Denise and I decided to meet. We met for lunch with our spouses, and made a connection that had started with emails and phone calls. She looks like a family member, and I’ve accepted her as such. I think we are going to continue to explore our relationship as she gets more information from the adoption agency.

I was always close with my father’s side of the family, but all my uncles and aunt are deceased, some of my cousins as well, and I’ve lost contact with most of the rest. I don’t think that’s uncommon with families as the years go by. But Denise has reenergized me, and I hope she and I can make up for lost time. As my wife reminded me, Denise’s father and mine were brothers. Obvious, but when you put it like that, it’s more impactful that saying we’re cousins, at least for me. We have the same grandparents. More impact.

Some people would say that my uncle made a mistake. Well, don’t tell Denise that, or her two sons. They wouldn’t be here if he hadn’t done what he did. It wasn’t a mistake. It’s just what happened. I’m sure many would disagree, but that’s my view. I judge no one. Adoption is mostly a good thing, but it’s complicated. I know, I have an adopted daughter. My cousin Denise wants to find out more about her roots, and I’ve been giving her information about our family as we get to know each other. It’s exciting to help a long lost cousin discover roots.

I don’t know how this is all going to shake out. As Denise continues to search for other relatives (she has three half siblings), she will probably run into apathy and rejection; I’ve read that it’s common in searches like this, but she owes it to herself to try, come what may. At least she’s found one cousin who wants to get to know her better. We both feel good about that, even if that’s all she gets out of the process. She appears to be a very nice person, and I am glad she is my cousin.

Laws regarding the release of birth parent information vary from state to state, but one thing is for sure: DNA analysis has the potential to blow the lid off the subject. If you have your DNA analyzed, be prepared; you too may discover a long lost cousin or perhaps even a sibling you don’t know about.

IMG_2365.jpg

There’s nothing like a new cousin to put a smile on your face.

 

 

 

Slipped Stitches

IMG_2325.jpg

We all have these kinds of days.

If you’re anything like me, you enjoy movie or TV outtakes as much, if not more, than the finished product. Here’s my Stitch Fix gag reel.

I had visions of looking my best when I asked my sister to snap some photos of me in my new outfits. I washed, dried and used a curling iron on my hair. I put on moisturizer and BB cream, powdered the eyelids with three shades of Tarte, brushed on some blush and put on lipstick. I was camera-ready, or at least as good as it gets these days.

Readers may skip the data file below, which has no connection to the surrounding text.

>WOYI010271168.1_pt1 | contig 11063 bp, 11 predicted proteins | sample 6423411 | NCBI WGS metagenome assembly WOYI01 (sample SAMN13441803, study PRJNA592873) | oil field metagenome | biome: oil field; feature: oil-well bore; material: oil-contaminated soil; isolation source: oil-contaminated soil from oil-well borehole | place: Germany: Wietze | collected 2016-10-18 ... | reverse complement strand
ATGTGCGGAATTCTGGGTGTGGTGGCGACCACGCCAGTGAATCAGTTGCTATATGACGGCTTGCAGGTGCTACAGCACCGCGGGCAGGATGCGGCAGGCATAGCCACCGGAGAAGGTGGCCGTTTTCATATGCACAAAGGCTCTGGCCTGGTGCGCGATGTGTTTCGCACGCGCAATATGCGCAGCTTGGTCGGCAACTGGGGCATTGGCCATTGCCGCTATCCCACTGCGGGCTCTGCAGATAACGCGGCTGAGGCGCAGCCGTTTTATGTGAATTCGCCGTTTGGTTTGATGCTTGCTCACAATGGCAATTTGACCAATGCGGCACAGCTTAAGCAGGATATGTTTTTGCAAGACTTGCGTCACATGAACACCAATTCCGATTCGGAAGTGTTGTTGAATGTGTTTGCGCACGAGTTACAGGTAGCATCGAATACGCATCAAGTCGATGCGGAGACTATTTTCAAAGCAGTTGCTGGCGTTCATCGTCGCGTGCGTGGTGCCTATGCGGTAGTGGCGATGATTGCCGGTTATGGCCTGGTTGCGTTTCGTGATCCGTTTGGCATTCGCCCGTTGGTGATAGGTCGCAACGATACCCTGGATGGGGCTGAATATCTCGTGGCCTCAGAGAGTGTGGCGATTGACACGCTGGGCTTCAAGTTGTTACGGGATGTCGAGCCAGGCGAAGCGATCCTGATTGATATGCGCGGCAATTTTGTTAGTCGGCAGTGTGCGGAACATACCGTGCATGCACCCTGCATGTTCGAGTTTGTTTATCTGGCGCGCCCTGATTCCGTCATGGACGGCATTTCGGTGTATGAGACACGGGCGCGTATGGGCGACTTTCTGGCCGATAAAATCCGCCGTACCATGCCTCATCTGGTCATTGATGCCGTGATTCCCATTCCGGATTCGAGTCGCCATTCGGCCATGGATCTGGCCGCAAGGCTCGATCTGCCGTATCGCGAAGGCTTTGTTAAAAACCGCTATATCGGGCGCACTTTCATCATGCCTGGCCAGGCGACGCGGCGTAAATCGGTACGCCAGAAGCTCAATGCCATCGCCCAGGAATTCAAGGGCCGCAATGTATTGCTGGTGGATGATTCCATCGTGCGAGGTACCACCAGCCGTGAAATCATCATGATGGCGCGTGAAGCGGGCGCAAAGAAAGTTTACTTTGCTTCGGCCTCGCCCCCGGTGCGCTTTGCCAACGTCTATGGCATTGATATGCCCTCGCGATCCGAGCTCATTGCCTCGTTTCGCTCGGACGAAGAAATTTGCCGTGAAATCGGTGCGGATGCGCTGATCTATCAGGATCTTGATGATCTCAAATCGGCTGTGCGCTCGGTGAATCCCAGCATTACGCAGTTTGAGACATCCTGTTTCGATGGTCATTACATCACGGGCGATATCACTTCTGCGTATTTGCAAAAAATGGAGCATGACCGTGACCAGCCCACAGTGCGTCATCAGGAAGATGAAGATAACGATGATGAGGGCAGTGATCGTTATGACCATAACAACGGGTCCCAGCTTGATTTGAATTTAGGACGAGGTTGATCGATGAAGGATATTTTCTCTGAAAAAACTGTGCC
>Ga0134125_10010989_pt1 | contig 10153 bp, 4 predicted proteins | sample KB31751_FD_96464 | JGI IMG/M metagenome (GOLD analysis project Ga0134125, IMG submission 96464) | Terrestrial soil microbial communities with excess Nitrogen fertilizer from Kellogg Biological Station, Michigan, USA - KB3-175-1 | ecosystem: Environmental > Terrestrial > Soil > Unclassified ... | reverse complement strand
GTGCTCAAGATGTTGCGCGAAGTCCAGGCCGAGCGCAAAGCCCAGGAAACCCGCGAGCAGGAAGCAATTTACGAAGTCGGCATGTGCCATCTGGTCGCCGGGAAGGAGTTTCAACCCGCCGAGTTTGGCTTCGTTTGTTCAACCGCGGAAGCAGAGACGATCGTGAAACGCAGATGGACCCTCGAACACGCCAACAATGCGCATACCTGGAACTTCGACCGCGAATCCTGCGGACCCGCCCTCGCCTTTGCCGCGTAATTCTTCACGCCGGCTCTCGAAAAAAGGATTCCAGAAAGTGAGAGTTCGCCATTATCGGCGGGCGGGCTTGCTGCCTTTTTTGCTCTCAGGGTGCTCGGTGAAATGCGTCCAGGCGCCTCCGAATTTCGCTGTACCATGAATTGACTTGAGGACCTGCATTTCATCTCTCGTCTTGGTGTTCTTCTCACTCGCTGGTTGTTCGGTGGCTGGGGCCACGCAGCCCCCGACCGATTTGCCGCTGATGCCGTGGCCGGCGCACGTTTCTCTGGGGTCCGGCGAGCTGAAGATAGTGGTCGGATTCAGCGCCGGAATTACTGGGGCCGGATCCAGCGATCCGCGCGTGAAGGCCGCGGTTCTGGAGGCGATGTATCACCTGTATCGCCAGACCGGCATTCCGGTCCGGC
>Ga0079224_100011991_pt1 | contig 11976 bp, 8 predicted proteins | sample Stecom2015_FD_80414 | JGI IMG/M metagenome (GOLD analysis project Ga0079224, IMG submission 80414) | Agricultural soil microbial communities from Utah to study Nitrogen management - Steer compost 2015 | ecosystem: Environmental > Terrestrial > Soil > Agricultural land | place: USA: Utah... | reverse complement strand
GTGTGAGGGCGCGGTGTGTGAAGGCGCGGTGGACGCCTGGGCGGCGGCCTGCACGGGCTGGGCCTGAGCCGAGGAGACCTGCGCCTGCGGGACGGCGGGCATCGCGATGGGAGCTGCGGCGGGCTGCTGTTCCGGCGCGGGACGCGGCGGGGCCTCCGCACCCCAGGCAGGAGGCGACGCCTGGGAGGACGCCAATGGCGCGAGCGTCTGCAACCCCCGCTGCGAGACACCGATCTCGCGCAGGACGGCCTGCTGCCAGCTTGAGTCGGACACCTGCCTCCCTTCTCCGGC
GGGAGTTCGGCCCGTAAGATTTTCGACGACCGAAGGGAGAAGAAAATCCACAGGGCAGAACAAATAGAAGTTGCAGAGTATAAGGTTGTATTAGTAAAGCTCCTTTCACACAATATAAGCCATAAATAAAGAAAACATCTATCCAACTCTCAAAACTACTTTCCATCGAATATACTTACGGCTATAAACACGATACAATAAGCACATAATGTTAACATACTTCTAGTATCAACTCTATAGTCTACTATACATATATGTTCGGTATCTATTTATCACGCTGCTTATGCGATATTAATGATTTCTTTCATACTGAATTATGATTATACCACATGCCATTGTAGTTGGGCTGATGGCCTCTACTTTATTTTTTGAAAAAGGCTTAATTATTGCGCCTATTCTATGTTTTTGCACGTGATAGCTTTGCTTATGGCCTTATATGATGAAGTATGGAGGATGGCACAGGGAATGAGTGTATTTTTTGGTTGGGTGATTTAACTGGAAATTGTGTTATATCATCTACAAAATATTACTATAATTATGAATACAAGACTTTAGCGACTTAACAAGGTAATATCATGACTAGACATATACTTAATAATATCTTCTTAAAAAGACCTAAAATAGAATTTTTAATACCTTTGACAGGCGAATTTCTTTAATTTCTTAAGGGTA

I drove to Woodbridge about 45 minutes away for the shoot. After loading the Stitch Fix  box and some other wardrobe essentials, I set out on my maiden (and only) modeling gig. Like many little girls, I loved dress up. Like many women, I love makeovers.

PB123160.jpg

I tried to lighten the mood.

As little girls, we watch Cinderella swapping her ragged clothes for a beautiful gown. We play dress up, burrowing in our mother’s closet and tugging at hangers with sparkly dresses. We march around our room (or mom’s) in our dress up outfits, dreaming of one day being a big girl with a rocking closet.

I know all girls don’t do this. I know some girls like to play football, cowboys and indians or Capture the Flag, a game I’ve never really understood. And I don’t mean to offend feminists, girls who identify as boys or anyone else who didn’t play dress up. But I was one of those girls who really admired beautiful women. I once saw a blonde with curly tresses, heavy makeup and a tight outfit and asked my mother if she thought she was pretty. “Well, she’s a little hard.” When you’re little, you associate big hair, eyeliner and lipstick with beauty. At least I did.

IMG_2324.jpg

I thought some motorcycle boots would embolden me. 

The prettiest woman I knew growing up was my 3rd grade teacher Mrs. Irene Letize. She had thick black hair, sparkling green eyes framed by thick dark eyelashes, a perfect turned up nose, high cheekbones sprinkled with freckles. and beautiful white teeth that she brushed in the lavatory at lunch.

She wore lacy bras and Emeraude by Coty. She was the kind of teacher who took you to Friendly’s for a vanilla Fribble after school. I had her over to our house for tea one day, and was crestfallen to learn she went to another kid’s house in the neighborhood a few days later. I wanted her all to myself.

IMG_2290.jpg

I thought an action photo might help, so I decided to march around the driveway.

It wasn’t just me who thought she was gorgeous. I hired an education consultant a few years ago who worked with her in the ’60s. I asked her if she was as pretty as I remember. “Oh yes,” she said. “Irene was a knockout. All of the male teachers used to call her Gina Lollobrigida.” OK, I could spot a knockout at 8. A good eye even back then.

I’ve always maintained that the recovery process – that is, getting ready to go out by fixing your hair and face – gets longer every year. If you don’t put on makeup regularly, it takes even longer because you forget about eyeliner or where you put the eyelash curler. I haven’t really put on a lot of makeup in about a month, so I was pretty much winging it. But I did what I could and I left the house optimistic.